Cigarette packaging is another example of color branding. Notice how every menthol brand uses some shade of green to distinguish menthol from the natural flavor of tobacco. Now that new tobacco laws in the U.S. ban the use of the word light to imply that some cigarettes are safer than others, cigarette companies are using gold, silver and lighter colors to circumvent the law.

Australia will be the first country in the world to require tobacco products to be sold in plain packaging. The new legislation will be implemented throughout the country in December 2012. Legislation in other countries may require dull olive brown packaging or graphic images of health risks on the packaging.

sym Pink

2. Creative and Imaginative Color Symbolism

Colors of telecommunications brands

Some brands break with color traditions. T-Mobile's magenta (hot pink) is an unexpected color in the crowded cellular communications marketplace. Risky but it does succeed in creating a unique identity of the brands.

3. Good and Bad Color Branding

 UPS brown and Wyoming football  uniform brown

The colors of football team uniforms are also branding images. But sometimes the colors are horribly wrong. For example, the colors of Wyoming's football uniforms were cited as one of the worst in college football. (Source) Why do you think that brown is such a tough color to accept as a sports uniform? It works for UPS. Here's a hint: Brown isn't the most powerful color of the spectrum. It's as dependable as Mother Earth, but it lacks energy.

In conclusion, if you're questioning the power of color in branding, look at this example:

Yahoo and Google

Links: Recognizable Brands Test

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This article was written by Jill Morton, color psychologist and branding expert at Colorcom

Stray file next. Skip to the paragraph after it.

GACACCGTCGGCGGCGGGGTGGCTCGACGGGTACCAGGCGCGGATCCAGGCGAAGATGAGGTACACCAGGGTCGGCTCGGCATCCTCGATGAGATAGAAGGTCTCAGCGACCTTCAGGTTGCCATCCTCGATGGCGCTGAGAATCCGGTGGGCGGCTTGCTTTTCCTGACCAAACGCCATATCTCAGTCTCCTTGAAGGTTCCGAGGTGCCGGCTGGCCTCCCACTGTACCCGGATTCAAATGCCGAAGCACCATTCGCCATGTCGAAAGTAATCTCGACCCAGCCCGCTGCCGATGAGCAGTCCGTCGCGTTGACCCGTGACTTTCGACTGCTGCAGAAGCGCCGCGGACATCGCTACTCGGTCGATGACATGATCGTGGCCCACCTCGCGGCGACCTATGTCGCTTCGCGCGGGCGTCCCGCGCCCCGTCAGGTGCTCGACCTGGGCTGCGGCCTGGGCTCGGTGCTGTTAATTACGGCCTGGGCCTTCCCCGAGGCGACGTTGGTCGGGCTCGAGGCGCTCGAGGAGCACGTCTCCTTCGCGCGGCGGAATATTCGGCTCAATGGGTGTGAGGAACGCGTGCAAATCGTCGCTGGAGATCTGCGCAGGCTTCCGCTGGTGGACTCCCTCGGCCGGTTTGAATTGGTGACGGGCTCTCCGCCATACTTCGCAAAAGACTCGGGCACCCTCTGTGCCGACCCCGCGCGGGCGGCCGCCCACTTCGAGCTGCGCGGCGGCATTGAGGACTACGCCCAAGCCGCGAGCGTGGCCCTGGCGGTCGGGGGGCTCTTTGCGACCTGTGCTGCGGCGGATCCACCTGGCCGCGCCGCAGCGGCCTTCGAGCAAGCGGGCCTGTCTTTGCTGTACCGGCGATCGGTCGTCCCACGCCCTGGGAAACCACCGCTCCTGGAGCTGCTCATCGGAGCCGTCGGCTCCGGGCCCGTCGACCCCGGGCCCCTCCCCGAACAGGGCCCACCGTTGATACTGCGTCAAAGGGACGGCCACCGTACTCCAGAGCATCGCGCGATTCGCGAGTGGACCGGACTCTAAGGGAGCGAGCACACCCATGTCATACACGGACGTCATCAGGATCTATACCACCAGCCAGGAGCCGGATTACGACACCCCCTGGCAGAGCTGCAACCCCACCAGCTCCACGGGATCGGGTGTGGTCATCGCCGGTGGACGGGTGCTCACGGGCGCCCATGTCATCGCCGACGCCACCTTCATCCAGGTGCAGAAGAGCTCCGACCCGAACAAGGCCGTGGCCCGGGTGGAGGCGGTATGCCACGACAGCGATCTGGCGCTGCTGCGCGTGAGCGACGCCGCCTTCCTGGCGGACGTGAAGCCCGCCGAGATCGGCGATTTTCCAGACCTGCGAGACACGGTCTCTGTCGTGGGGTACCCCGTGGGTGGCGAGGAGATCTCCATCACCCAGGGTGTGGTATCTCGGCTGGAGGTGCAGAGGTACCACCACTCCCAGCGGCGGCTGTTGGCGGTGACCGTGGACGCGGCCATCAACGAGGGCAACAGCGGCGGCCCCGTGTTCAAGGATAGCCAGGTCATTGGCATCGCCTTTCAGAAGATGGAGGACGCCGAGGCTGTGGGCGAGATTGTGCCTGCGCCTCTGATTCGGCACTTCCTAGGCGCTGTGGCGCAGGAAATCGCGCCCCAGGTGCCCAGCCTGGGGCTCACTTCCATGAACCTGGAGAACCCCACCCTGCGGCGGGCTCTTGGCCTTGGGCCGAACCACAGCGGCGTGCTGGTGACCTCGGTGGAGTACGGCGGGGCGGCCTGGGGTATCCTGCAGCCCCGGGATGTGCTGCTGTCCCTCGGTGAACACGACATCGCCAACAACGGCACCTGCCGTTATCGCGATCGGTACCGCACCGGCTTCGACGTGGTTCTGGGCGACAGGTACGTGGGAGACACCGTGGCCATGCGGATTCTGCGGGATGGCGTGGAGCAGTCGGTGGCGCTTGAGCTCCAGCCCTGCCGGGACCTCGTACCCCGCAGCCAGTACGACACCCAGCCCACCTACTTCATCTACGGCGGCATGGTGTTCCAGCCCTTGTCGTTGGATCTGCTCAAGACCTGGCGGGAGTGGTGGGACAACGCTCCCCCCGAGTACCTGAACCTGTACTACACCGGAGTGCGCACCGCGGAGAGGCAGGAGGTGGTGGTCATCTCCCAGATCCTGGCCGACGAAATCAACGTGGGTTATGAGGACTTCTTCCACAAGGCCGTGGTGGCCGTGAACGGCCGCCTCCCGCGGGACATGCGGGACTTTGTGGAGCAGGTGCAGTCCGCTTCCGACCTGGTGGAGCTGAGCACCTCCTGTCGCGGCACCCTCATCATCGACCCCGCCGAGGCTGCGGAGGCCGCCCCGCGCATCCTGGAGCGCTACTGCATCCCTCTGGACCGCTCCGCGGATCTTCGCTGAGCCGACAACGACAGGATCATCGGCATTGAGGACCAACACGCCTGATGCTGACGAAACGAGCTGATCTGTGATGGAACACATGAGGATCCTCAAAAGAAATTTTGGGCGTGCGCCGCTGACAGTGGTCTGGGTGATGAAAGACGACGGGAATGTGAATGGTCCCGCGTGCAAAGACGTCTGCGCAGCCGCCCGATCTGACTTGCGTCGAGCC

©Jill Morton, 2012, All rights reserved / Protected by Copyscape

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Use the "Color & Marketing" pull down menu at the top of this page or link to the articles below.

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Color Trademarks

Marketing research indicates that over 80% of visual information is related to color. In other words, color conveys information and/or provides the user with some other operational benefit.

The use of distinctive colors to identify products can be seen everywhere, from pharmaceutical items to industrial equipment. Some products are packaged in a variety of distinct colors. For example Kodak’s film comes in a yellow and black box and Fuji’s, green. Other products tend to be packaged in variations of the same two or three colors in different designs. For example, laundry detergents are typically solid in blue, orange and/or yellow packaging. The actual design of the container or label may be quite different, even though the colors are the same. On the other hand, a more confusing situation may confront a consumer. Right next to your favorite brand of cough syrup, sits another brand in similar colors. Even the labels are oddly similar, so much that you might even confuse the two and pick up the wrong one by mistake.